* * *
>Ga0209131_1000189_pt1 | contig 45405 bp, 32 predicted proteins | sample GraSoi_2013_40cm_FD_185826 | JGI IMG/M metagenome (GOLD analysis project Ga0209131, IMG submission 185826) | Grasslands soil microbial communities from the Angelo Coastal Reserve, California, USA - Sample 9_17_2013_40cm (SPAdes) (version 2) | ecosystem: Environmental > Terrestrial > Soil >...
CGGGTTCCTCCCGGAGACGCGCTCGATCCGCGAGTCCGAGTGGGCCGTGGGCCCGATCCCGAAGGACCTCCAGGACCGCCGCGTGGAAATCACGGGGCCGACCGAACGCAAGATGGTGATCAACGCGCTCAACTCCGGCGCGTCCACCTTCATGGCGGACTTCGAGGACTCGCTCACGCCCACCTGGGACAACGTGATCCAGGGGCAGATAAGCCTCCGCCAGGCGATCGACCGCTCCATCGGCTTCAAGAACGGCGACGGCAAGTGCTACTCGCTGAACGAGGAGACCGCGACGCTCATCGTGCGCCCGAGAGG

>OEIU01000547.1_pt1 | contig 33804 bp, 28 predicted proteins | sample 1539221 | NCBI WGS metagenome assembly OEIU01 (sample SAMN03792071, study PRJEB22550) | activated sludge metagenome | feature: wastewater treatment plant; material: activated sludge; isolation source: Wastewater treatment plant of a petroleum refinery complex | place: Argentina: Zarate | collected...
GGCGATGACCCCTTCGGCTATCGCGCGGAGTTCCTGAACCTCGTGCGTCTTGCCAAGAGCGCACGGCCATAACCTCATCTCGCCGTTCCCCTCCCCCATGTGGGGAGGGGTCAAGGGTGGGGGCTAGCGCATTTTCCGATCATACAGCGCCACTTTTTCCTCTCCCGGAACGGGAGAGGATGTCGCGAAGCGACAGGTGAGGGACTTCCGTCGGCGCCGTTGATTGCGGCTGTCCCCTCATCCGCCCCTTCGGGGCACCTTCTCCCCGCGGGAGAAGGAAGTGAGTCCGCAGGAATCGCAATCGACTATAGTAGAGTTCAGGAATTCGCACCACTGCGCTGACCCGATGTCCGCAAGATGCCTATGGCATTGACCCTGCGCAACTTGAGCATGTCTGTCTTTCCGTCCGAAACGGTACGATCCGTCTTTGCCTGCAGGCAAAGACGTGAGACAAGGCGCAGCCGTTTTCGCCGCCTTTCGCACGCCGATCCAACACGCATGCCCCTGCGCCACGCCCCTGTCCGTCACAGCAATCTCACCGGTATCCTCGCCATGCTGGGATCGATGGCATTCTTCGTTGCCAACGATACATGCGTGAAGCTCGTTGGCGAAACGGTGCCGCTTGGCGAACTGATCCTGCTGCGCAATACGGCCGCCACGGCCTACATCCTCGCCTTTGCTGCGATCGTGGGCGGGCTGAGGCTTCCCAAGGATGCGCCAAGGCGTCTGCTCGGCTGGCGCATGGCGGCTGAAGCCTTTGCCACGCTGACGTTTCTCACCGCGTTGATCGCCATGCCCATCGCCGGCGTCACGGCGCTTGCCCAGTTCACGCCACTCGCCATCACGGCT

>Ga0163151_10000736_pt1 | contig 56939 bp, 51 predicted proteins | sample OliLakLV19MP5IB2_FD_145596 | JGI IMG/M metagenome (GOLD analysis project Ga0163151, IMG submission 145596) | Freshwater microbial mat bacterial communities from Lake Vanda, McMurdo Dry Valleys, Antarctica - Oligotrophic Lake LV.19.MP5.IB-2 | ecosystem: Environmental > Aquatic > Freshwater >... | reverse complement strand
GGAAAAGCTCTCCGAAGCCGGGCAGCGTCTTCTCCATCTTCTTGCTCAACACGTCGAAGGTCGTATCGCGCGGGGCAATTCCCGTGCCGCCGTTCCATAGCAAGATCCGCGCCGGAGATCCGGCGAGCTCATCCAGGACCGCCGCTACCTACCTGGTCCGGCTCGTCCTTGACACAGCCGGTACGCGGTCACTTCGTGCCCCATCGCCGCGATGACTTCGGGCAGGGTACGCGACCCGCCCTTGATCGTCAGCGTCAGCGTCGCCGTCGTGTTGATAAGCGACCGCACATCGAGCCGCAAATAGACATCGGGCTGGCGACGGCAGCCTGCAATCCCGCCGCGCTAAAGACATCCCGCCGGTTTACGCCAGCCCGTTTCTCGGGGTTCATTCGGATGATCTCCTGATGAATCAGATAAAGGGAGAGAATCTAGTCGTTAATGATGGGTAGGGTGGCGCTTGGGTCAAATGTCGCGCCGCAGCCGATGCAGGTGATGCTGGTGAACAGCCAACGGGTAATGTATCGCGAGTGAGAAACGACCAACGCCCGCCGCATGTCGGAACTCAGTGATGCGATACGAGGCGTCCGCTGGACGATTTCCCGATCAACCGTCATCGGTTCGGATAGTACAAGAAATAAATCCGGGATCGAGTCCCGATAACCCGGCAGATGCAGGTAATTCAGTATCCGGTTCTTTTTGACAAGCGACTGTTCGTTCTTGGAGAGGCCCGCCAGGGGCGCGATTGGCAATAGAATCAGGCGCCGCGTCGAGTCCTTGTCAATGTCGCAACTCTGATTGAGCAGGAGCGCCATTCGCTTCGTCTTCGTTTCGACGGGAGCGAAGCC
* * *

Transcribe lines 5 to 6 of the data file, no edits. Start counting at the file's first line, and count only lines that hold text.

>Ga0163151_10000736_pt1 | contig 56939 bp, 51 predicted proteins | sample OliLakLV19MP5IB2_FD_145596 | JGI IMG/M metagenome (GOLD analysis project Ga0163151, IMG submission 145596) | Freshwater microbial mat bacterial communities from Lake Vanda, McMurdo Dry Valleys, Antarctica - Oligotrophic Lake LV.19.MP5.IB-2 | ecosystem: Environmental > Aquatic > Freshwater >... | reverse complement strand
GGAAAAGCTCTCCGAAGCCGGGCAGCGTCTTCTCCATCTTCTTGCTCAACACGTCGAAGGTCGTATCGCGCGGGGCAATTCCCGTGCCGCCGTTCCATAGCAAGATCCGCGCCGGAGATCCGGCGAGCTCATCCAGGACCGCCGCTACCTACCTGGTCCGGCTCGTCCTTGACACAGCCGGTACGCGGTCACTTCGTGCCCCATCGCCGCGATGACTTCGGGCAGGGTACGCGACCCGCCCTTGATCGTCAGCGTCAGCGTCGCCGTCGTGTTGATAAGCGACCGCACATCGAGCCGCAAATAGACATCGGGCTGGCGACGGCAGCCTGCAATCCCGCCGCGCTAAAGACATCCCGCCGGTTTACGCCAGCCCGTTTCTCGGGGTTCATTCGGATGATCTCCTGATGAATCAGATAAAGGGAGAGAATCTAGTCGTTAATGATGGGTAGGGTGGCGCTTGGGTCAAATGTCGCGCCGCAGCCGATGCAGGTGATGCTGGTGAACAGCCAACGGGTAATGTATCGCGAGTGAGAAACGACCAACGCCCGCCGCATGTCGGAACTCAGTGATGCGATACGAGGCGTCCGCTGGACGATTTCCCGATCAACCGTCATCGGTTCGGATAGTACAAGAAATAAATCCGGGATCGAGTCCCGATAACCCGGCAGATGCAGGTAATTCAGTATCCGGTTCTTTTTGACAAGCGACTGTTCGTTCTTGGAGAGGCCCGCCAGGGGCGCGATTGGCAATAGAATCAGGCGCCGCGTCGAGTCCTTGTCAATGTCGCAACTCTGATTGAGCAGGAGCGCCATTCGCTTCGTCTTCGTTTCGACGGGAGCGAAGCC